Monthly Archives: April 2013

My Last Portuguese Class – A Debrief

Today I had my last Portuguese class. There were only two of us left, which meant that my first excursion into the territory of one the most melodious of Latin-based languages folded due to lack of numbers.

I already fessed up in a previous post that language classes are not exactly my forte. And this time, I had the (for me) novel experience of being taught almost exclusively in the target language from the very beginning, rather than via another language I’ve got at least a reasonable command of.

I can’t say I liked it. Not being able to understand the teacher’s explanations is surely the most frustrating experience on Earth, right after trying to suck water from a bowl of wet sand. I would have gotten way more out of this experience, had the teacher switched more readily to Spanish to drive home the salient points. Instead, she was bent on reiterating the same unintelligible monologues over and over again. She may as well have been harping on at me in Tagalog. Not what I call a satisfying classroom experience.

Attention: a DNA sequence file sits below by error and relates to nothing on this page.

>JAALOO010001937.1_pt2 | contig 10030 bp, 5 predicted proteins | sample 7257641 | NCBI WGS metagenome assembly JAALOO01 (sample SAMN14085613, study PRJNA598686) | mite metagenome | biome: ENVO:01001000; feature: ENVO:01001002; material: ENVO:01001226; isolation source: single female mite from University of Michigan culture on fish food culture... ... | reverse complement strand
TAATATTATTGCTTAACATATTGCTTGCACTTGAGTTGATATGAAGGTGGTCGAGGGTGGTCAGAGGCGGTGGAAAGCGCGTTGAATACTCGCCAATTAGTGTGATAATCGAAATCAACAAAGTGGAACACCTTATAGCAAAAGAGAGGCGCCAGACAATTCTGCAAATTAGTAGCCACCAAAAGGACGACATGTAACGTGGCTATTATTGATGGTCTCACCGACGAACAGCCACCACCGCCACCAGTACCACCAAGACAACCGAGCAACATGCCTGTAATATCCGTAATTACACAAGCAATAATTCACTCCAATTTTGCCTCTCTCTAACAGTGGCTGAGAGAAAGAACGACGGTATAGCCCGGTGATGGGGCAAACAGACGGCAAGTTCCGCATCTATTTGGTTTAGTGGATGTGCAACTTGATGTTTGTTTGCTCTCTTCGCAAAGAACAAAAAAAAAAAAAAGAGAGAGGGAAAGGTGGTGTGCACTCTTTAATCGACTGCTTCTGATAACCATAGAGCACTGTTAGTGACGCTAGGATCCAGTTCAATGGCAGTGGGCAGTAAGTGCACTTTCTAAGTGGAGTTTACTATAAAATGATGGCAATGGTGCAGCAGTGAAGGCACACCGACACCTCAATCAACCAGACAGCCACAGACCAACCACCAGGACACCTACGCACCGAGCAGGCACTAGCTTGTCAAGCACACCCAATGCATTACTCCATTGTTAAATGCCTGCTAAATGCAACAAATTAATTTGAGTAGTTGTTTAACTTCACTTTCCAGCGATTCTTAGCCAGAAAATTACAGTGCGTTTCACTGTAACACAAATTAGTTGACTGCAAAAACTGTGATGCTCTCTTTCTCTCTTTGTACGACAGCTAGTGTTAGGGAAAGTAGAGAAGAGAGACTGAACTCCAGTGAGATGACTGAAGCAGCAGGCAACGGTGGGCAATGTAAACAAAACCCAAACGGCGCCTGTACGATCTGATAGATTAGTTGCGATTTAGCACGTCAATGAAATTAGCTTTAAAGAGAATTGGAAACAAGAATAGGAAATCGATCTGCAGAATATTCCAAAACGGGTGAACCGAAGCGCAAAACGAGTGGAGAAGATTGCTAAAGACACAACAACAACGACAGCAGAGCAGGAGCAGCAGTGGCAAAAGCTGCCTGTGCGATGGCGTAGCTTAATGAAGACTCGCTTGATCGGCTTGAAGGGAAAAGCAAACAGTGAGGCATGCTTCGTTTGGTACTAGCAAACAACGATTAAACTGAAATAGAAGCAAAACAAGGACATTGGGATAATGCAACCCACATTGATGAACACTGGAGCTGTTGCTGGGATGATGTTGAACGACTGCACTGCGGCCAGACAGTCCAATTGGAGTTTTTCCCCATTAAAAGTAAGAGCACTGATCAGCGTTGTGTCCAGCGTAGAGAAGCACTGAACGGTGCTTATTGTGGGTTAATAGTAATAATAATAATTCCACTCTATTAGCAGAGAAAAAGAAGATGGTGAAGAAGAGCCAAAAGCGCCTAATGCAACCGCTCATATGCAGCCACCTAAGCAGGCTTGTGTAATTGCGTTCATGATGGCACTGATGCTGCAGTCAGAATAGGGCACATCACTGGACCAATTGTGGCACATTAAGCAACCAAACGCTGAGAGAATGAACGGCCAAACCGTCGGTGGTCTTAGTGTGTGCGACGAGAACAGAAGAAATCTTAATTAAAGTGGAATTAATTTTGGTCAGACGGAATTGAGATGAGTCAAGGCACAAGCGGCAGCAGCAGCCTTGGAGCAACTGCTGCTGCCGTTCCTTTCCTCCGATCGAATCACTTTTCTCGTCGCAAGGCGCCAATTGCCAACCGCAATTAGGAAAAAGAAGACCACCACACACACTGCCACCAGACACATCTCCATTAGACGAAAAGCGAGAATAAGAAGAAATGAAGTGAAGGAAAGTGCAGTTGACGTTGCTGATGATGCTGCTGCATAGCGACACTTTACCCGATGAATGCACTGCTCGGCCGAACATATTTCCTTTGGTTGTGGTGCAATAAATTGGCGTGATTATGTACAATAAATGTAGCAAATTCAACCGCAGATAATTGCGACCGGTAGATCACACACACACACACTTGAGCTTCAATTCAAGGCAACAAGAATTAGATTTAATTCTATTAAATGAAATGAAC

I realise that a lot of people learn English that way, because TEFL teachers, by and large, rarely speak the languages of the countries where they do their teaching. I’ve often wondered how this works exactly, especially with students who are starting from base camp. Do they all just point at each other and make animal noises? And why isn’t the TEFL teacher murder rate on a par with that of nurses in psychiatric hospitals…? So many questions…

I’ve had Spanish classes in 98% Spanish before, but I was already at intermediate level, so it wasn’t such a struggle. I don’t think that monolingual language classes are an ill-fated concept full-stop, but for total rookie, it’s pants. How do other language learners feel about this? Or, for that matter, TEFL teachers? If any of you with experience at either end of the beast would care put forward an opinion, I’d sure love to hear it.

Despite wanting to bang my head repeatedly against the razor-wired end of the Wailing Wall, it was still worth it. I knew no Portuguese at all when I turned up for my first class at the beginning of March, and now I know *something*. That’s the nice thing about starting from zero, I suppose, you can only stand to gain.

This is by no means the end of Project Portuguese. I’m going to continue studying on my own accord, there’s plenty of material on the interwebs. Any suggestions about good learning materials are very welcome, please drop me a comment.